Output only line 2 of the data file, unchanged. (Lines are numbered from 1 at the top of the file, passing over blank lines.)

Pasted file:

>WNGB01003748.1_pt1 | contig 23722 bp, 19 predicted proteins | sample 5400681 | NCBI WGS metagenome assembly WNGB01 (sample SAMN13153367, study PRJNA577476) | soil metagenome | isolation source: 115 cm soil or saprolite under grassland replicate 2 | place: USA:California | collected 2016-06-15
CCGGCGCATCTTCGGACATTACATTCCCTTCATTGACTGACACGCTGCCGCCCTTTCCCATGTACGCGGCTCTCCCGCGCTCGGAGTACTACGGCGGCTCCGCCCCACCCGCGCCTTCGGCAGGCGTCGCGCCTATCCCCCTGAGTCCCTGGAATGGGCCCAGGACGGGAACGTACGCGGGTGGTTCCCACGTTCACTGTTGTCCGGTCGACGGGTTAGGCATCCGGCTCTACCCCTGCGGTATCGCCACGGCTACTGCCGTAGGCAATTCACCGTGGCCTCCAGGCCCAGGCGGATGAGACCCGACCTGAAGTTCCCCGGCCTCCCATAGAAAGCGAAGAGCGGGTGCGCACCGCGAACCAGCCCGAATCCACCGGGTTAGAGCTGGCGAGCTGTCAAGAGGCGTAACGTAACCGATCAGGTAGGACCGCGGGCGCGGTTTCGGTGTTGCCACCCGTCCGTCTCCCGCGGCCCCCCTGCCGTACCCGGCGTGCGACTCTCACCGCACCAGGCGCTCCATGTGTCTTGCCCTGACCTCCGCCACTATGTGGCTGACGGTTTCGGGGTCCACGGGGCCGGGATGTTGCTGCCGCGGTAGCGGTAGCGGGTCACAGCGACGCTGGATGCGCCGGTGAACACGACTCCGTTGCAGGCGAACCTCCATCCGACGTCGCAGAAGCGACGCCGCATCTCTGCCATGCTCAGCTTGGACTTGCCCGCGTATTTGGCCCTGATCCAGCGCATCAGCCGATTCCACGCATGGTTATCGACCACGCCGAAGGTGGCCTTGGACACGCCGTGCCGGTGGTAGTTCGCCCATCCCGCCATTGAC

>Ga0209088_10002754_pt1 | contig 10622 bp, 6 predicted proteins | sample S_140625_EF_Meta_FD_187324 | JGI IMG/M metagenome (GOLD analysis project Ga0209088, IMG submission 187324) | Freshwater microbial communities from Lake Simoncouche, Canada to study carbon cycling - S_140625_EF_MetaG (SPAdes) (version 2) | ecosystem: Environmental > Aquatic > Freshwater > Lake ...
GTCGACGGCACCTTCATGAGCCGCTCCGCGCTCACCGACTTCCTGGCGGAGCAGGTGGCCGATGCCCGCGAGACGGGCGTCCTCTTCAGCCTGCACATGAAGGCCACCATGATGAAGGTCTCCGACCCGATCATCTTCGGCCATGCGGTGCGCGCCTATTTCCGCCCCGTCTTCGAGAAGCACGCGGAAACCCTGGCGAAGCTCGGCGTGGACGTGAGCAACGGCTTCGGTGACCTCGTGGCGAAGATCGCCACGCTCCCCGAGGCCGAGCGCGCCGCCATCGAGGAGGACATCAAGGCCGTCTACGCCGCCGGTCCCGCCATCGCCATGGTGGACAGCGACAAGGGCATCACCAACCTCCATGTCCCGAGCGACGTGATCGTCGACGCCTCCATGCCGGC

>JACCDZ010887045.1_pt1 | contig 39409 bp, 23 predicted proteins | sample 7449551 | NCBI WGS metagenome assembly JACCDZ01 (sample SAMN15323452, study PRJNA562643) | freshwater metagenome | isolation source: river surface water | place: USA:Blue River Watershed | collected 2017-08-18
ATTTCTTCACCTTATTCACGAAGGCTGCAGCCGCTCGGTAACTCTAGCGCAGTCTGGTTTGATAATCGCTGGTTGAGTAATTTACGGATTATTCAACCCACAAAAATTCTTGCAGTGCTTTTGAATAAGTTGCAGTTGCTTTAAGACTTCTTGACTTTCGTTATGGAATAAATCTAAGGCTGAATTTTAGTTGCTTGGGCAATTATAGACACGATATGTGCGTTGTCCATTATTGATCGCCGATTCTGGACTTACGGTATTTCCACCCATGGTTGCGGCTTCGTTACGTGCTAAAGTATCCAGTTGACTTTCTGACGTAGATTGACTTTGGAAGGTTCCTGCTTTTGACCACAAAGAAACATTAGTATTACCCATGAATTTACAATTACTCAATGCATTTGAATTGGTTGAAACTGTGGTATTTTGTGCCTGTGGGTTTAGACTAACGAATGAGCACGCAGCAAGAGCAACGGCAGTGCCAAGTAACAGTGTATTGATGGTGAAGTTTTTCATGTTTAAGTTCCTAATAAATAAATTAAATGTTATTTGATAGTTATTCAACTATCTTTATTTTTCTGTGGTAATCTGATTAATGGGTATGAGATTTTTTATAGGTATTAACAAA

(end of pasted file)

CCGGCGCATCTTCGGACATTACATTCCCTTCATTGACTGACACGCTGCCGCCCTTTCCCATGTACGCGGCTCTCCCGCGCTCGGAGTACTACGGCGGCTCCGCCCCACCCGCGCCTTCGGCAGGCGTCGCGCCTATCCCCCTGAGTCCCTGGAATGGGCCCAGGACGGGAACGTACGCGGGTGGTTCCCACGTTCACTGTTGTCCGGTCGACGGGTTAGGCATCCGGCTCTACCCCTGCGGTATCGCCACGGCTACTGCCGTAGGCAATTCACCGTGGCCTCCAGGCCCAGGCGGATGAGACCCGACCTGAAGTTCCCCGGCCTCCCATAGAAAGCGAAGAGCGGGTGCGCACCGCGAACCAGCCCGAATCCACCGGGTTAGAGCTGGCGAGCTGTCAAGAGGCGTAACGTAACCGATCAGGTAGGACCGCGGGCGCGGTTTCGGTGTTGCCACCCGTCCGTCTCCCGCGGCCCCCCTGCCGTACCCGGCGTGCGACTCTCACCGCACCAGGCGCTCCATGTGTCTTGCCCTGACCTCCGCCACTATGTGGCTGACGGTTTCGGGGTCCACGGGGCCGGGATGTTGCTGCCGCGGTAGCGGTAGCGGGTCACAGCGACGCTGGATGCGCCGGTGAACACGACTCCGTTGCAGGCGAACCTCCATCCGACGTCGCAGAAGCGACGCCGCATCTCTGCCATGCTCAGCTTGGACTTGCCCGCGTATTTGGCCCTGATCCAGCGCATCAGCCGATTCCACGCATGGTTATCGACCACGCCGAAGGTGGCCTTGGACACGCCGTGCCGGTGGTAGTTCGCCCATCCCGCCATTGAC